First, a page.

Health and Medical News and Resources

General interest items edited by Janice Flahiff

Improving mothers’ literacy skills may be best way to boost children’s achievement

From an October 26 US National Institutes of Health press release

Researchers funded by the National Institutes of Health concluded that programs to boost the academic achievement of children from low income neighborhoods might be more successful if they also provided adult literacy education to parents.

The researchers based this conclusion on their finding that a mother’s reading skill is the greatest determinant of her children’s future academic success, outweighing other factors, such as neighborhood and family income.

The analysis, performed by Narayan Sastry, Ph.D., of the University of Michigan, and Anne R. Pebley, Ph.D., of the University of California, Los Angeles, examined data on more than 3,000 families.

The study, appearing in Demography, was supported by NIH’s Eunice Kennedy Shriver National Institute of Child Health and Human Development.

[Editor Flahiff’s note: This article is only available online through paid subscription. Check with a local medical, academic, or public library for availability. The library may charge a fee for access or for a copy. It would be wise to call ahead and ask a reference librarian for details]

“The findings indicate that programs to improve maternal literacy skills may provide an effective means to overcome the disparity in academic achievement between children in poor and affluent neighborhoods,” said Rebecca Clark, Ph.D., chief of the Demographic and Behavioral Sciences Branch at the Eunice Kennedy Shriver National Institute of Child Health and Human Development (NICHD), the NIH institute that funded the study.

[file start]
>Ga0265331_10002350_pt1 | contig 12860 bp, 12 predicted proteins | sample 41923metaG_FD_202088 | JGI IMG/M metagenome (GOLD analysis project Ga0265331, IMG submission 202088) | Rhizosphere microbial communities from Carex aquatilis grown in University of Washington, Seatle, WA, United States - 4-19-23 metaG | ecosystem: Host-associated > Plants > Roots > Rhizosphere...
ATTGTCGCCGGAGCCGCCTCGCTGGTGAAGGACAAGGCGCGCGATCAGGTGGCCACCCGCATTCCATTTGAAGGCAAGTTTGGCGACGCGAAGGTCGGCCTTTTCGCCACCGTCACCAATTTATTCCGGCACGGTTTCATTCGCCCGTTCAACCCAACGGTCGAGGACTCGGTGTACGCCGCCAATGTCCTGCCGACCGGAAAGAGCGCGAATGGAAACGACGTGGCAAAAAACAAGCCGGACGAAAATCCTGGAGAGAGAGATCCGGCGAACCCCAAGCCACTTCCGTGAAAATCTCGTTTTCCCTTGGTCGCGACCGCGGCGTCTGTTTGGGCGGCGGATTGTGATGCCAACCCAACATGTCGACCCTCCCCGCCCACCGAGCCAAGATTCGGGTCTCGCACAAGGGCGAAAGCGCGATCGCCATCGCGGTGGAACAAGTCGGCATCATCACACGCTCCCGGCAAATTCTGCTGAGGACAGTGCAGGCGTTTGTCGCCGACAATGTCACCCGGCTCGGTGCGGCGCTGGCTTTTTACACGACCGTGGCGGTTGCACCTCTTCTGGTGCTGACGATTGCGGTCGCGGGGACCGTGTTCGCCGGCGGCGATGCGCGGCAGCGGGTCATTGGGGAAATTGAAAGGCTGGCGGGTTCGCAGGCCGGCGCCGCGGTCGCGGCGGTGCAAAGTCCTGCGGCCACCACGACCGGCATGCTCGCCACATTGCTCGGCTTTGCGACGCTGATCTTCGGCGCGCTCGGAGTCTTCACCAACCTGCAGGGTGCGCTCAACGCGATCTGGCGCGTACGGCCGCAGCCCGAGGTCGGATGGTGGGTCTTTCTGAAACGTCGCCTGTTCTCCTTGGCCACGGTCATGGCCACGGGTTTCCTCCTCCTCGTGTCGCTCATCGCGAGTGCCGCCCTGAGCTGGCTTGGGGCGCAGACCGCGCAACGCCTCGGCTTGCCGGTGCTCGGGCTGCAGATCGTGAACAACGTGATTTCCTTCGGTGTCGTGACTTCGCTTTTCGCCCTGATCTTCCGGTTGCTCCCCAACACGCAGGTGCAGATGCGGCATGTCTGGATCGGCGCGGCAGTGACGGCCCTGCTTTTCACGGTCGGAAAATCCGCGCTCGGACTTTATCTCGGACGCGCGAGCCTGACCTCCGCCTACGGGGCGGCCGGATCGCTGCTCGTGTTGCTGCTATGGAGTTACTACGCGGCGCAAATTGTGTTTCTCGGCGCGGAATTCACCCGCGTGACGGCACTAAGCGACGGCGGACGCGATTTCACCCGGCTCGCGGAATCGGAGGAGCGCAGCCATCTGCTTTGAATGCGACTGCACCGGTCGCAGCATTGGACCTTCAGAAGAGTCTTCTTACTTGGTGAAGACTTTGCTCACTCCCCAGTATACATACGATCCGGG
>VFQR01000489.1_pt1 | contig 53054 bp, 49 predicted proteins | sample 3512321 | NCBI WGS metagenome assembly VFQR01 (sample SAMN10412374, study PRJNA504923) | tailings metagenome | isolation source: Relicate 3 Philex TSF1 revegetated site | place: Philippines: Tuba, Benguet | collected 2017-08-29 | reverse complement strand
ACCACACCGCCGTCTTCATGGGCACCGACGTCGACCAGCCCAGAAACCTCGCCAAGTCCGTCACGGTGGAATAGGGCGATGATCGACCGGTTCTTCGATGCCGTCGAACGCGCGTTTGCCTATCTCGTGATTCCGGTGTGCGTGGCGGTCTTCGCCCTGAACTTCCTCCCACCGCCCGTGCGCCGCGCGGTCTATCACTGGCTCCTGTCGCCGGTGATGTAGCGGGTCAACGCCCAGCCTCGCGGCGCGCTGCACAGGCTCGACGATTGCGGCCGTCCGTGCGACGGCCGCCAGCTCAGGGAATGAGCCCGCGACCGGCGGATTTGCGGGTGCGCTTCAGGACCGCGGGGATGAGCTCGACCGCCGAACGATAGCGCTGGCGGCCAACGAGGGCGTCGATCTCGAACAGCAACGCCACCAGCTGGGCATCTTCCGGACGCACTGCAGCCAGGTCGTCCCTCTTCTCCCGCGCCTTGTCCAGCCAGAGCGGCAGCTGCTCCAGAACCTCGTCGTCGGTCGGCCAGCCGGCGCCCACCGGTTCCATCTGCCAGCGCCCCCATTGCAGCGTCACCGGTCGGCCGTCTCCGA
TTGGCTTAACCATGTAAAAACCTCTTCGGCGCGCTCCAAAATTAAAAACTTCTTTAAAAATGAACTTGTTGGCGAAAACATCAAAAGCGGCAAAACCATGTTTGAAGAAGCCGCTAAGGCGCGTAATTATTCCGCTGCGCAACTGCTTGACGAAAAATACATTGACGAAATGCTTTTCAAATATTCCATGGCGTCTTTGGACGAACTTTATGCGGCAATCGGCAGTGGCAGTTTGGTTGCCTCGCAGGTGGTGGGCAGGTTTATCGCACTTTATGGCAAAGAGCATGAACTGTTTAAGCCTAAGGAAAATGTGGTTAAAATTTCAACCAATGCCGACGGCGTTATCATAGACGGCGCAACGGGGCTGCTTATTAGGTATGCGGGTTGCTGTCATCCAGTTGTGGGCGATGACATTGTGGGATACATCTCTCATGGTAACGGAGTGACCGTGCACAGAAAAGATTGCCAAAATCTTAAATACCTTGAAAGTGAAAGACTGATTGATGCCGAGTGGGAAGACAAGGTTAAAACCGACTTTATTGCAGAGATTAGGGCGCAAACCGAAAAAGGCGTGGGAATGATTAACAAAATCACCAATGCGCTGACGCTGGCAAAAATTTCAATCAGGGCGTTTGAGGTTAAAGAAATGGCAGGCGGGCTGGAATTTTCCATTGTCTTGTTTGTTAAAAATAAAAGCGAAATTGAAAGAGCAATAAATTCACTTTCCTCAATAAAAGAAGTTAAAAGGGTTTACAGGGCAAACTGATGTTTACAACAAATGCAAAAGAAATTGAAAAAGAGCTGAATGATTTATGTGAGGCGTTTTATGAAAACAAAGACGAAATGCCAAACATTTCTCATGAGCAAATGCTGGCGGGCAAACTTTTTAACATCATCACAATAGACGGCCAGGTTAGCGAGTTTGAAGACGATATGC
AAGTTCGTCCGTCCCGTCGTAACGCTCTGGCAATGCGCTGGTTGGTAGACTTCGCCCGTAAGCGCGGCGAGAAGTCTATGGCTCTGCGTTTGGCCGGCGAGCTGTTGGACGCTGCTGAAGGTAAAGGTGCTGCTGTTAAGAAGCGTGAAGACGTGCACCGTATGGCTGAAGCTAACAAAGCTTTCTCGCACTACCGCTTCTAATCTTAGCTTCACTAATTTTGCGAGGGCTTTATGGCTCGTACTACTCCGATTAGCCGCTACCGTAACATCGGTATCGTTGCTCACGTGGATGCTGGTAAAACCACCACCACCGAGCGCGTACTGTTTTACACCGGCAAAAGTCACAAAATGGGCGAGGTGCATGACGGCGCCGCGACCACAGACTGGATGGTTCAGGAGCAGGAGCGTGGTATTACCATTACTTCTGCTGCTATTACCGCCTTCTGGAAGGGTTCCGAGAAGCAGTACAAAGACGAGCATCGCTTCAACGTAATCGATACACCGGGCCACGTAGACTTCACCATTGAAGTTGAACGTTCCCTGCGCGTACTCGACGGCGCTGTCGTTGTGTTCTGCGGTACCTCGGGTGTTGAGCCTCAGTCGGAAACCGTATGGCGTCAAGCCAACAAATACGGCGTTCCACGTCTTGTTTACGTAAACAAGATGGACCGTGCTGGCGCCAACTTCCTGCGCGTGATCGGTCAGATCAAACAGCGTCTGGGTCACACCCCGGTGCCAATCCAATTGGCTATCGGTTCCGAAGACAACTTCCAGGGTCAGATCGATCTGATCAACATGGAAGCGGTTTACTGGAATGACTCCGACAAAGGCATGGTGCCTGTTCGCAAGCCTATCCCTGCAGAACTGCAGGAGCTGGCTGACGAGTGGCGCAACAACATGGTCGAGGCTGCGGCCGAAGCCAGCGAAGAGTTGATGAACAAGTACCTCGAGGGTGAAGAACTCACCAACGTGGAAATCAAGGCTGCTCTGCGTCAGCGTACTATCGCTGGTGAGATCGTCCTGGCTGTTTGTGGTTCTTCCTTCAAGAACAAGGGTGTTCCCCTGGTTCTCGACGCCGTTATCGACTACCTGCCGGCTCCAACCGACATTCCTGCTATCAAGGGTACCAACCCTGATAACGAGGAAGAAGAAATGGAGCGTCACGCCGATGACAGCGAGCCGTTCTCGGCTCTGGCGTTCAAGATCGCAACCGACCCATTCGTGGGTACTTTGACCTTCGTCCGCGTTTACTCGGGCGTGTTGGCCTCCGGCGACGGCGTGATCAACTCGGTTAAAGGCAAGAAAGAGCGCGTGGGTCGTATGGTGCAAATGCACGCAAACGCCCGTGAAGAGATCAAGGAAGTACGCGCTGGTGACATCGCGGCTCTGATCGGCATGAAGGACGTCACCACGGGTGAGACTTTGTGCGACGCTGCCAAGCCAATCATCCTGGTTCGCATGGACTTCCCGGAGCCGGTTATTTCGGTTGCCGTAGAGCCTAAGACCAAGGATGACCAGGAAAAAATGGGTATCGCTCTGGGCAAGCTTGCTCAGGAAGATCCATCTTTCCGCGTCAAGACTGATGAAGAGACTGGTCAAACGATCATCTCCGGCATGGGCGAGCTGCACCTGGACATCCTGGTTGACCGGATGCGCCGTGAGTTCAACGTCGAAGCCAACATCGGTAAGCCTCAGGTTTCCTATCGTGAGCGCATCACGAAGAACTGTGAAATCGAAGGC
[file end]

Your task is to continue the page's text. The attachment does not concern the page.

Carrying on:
After mother’s reading level, neighborhood income level was the largest determinant of children’s academic achievement.

The researchers undertook the study to isolate factors contributing to the disparity in academic achievement that other studies have found between children in low income and affluent neighborhoods….

….The NICHD sponsors research on development, before and after birth; maternal, child, and family health; reproductive biology and population issues; and medical rehabilitation. For more information, visit the Institute’s Web site athttp://www.nichd.nih.gov/.

The National Institutes of Health (NIH) — The Nation’s Medical Research Agency — includes 27 Institutes and Centers and is a component of the U.S. Department of Health and Human Services. It is the primary federal agency for conducting and supporting basic, clinical and translational medical research, and it investigates the causes, treatments, and cures for both common and rare diseases. For more information about NIH and its programs, visitwww.nih.gov.

 

October 27, 2010 - Posted by | Health News Items | ,

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